Savannakhet: Charm and Character in Southern Laos

Although I love travel, I’m not a huge fan of long bus journeys, particularly when they are overnight. I’m not a great sleeper at the best of times, so trying to sleep in a cramped seat on a moving bus is almost impossible for me. Unfortunately, to get from the Pakse and Si Phan Don areas in Southern Laos to the capital, Vientiane, you kind of don’t have much of a choice as it is a long distance. However, we were lucky enough to have time on our hands, so to avoid that long uncomfortable bus journey, we decided to break up the journey into two shorter bus rides by stopping for a few nights in the Mekong/border town of Savannakhet, plus that would also mean that we get to explore a new town.

Most people that travel to Savannakhet seem to come across the Mekong River from Thailand to visit the convenient Thai consulate for a quick border run. From that alone, I really wasn’t expecting much from the town. I was blissfully surprised.

What I found was a quiet little town with clean streets, old French Colonial architecture and friendly locals. Savannakhet is a town full of charm and character, and it is best explored on a bicycle.

Street in Savannakhet, Laos

Quiet street in Savannakhet

From the seats of our rented bikes, we peddled along the quiet little streets past some beautiful old buildings and temples, around the central plaza area and down along the Mekong Riverfront where we could look over to Thailand. In between rides we of course had to sample the towns cute little cafes and restaurants.

Catholic church in Savannakhet, Laos

The Catholic Church at the end of the central plaza

French Colonial architecture in Savannakhet, Laos

French Colonial architecture in Savannakhet

Central plaza in Savannakhet, Laos

The central plaza

Little food stalls in Savannakhet, Laos

Local food stalls and restaurants

Chinese temple in Savannakhet, Laos

A Chinese temple in Savannakhet

Old shop fronts in Savannakhet, Laos

Old shopfronts and homes in Savannakhet – So much character

Buddhist temple in Savannakhet, Laos

A Buddhist temple

Old wooden buildings in Savannakhet, Laos

Old wooden buildings on a street corner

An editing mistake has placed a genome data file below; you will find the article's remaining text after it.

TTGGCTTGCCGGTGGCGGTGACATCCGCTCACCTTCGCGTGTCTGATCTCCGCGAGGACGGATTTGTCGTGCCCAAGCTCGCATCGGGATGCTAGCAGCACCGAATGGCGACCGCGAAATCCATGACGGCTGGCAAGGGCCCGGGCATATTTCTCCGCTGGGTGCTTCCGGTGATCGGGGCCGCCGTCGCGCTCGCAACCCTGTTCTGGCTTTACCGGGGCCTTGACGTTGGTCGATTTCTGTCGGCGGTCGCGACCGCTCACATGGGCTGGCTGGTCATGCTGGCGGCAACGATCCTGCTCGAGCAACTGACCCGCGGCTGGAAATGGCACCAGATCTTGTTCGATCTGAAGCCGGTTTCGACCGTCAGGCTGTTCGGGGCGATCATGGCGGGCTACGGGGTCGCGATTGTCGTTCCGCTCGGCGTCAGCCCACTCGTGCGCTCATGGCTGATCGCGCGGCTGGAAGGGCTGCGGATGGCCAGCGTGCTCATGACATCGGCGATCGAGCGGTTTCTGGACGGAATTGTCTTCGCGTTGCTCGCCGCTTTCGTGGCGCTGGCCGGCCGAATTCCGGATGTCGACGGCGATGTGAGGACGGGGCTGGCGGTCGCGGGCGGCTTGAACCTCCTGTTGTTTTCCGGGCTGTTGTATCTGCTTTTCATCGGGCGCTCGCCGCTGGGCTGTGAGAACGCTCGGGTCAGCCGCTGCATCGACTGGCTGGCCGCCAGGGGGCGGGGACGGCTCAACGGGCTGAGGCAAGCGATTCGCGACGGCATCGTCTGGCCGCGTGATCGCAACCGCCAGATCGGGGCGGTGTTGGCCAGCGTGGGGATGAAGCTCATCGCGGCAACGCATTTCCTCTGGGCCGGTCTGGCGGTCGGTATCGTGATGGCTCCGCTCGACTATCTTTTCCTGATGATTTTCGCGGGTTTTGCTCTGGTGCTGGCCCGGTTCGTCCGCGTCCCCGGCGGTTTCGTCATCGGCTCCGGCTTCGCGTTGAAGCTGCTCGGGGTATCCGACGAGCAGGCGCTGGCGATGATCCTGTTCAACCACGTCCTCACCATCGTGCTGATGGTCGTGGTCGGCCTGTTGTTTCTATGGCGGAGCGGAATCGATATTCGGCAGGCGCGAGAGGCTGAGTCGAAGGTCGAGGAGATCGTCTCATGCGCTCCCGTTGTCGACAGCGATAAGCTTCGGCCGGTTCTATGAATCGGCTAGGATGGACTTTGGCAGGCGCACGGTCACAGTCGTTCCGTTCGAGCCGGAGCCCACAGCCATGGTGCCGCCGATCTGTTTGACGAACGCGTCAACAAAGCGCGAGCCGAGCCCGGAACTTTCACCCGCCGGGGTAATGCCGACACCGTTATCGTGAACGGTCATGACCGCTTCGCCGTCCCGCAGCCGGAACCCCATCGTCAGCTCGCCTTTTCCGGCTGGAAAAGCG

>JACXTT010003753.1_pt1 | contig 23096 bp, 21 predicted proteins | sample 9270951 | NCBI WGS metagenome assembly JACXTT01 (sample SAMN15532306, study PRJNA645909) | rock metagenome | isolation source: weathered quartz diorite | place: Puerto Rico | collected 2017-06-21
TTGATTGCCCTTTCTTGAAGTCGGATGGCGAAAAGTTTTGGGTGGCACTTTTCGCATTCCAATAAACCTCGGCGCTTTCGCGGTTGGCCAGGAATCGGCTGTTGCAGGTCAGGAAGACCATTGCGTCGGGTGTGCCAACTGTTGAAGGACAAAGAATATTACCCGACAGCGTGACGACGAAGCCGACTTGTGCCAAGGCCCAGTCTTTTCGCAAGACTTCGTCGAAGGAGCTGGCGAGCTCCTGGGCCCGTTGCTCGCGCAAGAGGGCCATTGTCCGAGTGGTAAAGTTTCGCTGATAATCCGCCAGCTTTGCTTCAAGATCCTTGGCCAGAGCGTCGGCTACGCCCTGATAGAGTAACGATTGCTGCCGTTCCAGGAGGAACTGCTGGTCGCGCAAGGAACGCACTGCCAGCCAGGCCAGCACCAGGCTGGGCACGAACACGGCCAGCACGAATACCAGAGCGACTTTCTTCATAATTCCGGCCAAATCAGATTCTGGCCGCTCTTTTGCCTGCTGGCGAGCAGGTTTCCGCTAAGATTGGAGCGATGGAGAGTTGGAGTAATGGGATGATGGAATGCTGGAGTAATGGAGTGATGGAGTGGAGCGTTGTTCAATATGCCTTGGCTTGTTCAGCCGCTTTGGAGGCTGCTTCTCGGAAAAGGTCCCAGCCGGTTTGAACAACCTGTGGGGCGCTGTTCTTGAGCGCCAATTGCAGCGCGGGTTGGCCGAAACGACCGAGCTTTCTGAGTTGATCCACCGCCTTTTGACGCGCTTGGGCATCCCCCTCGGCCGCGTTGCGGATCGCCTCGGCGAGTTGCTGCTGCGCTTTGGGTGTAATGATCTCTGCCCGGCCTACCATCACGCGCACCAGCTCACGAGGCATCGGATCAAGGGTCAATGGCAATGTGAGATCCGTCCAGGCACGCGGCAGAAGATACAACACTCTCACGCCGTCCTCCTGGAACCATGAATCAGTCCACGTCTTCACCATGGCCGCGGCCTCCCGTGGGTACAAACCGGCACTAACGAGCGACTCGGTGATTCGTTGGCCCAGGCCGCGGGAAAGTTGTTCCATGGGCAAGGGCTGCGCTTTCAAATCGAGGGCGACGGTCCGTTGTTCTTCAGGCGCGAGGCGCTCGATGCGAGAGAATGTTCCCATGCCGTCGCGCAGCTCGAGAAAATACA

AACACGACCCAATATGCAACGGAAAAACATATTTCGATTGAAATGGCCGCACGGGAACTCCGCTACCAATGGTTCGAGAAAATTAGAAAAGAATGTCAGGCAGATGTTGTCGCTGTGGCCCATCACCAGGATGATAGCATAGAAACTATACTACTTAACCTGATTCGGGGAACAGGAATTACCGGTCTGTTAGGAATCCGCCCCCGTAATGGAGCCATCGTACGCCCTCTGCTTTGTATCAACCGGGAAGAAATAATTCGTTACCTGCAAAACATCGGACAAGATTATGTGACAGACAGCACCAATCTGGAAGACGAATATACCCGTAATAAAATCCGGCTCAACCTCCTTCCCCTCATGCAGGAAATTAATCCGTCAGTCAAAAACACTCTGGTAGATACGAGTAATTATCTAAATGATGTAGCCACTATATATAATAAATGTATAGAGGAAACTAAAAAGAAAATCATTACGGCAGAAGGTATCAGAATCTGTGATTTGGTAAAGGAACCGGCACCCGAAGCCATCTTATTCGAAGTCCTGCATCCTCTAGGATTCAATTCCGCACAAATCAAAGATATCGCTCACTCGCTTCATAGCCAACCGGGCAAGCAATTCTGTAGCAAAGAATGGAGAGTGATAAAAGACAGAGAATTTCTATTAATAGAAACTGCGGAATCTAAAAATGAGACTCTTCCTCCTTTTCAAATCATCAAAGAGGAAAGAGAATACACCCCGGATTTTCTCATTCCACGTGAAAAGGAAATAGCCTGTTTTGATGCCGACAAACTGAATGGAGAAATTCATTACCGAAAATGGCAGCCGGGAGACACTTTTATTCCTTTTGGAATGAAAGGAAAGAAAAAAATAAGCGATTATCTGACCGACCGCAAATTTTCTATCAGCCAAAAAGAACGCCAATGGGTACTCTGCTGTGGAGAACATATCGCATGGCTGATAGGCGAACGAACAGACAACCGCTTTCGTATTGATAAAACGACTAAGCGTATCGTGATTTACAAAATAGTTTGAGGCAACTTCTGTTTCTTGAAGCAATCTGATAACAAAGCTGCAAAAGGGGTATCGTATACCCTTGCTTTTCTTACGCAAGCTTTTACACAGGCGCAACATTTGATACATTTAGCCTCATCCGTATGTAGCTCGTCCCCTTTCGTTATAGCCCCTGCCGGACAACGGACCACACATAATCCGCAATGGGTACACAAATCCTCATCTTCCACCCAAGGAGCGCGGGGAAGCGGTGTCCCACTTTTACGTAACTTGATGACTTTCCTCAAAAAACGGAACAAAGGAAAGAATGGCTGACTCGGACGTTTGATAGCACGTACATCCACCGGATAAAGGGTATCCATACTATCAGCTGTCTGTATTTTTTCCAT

Chedis at a temple in Savannakhet, Laos

Chedis at a Buddhist temple near the riverfront

View of the Mekong River in Savannakhet, Laos

View of the Mekong River in Savannakhet. Thailand is on the other side.

Old crumbling building in Savannakhet, Laos

An old crumbling building on a street corner in Savannakhet

Old abandoned theatre in Savannakhet, Laos

The old abandoned theatre building

Buddhist Temple in Savannakhet, Laos

A beautiful Buddhist temple

Colourful Buddhist temple in Savannakhet, Laos

The colourful front of the temple

And old guesthouse in Savannakhet, Laos

An old guesthouse in Savannakhet

Plaza at night in Savannakhet, Laos

The plaza in the evening – a great spot for an atmospheric meal

I can see myself returning here someday to just slowly wander around aimlessly. It’s that kind of place, with everything that I love about Laos. Savannakhet was definitely a pleasant surprise.

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6 comments… add one
  • Dan Jan 12, 2014

    I definitely agree that overnight bus journeys are the worst! Being 6ft 5″ really is no advantage. Great pictures

    • Dean Wickham Jan 25, 2014

      Hey Dan. Yeah I can imagine it must be a tight squeeze! I’m only 5ft10″ and have enough trouble.

  • A.J Jan 12, 2014

    Although I didn’t make it as far south as Savannakhet I agree about night buses..I took the night bus from Vientiene returning to Bangkok it was awful!..lovely pictures though

    • Dean Wickham Jan 25, 2014

      Hey A.J. Yeah I’ve been on a couple of night buses in Asia. Vietnam was pretty bad as well. Certainly wasn’t a lot of sleep happening.

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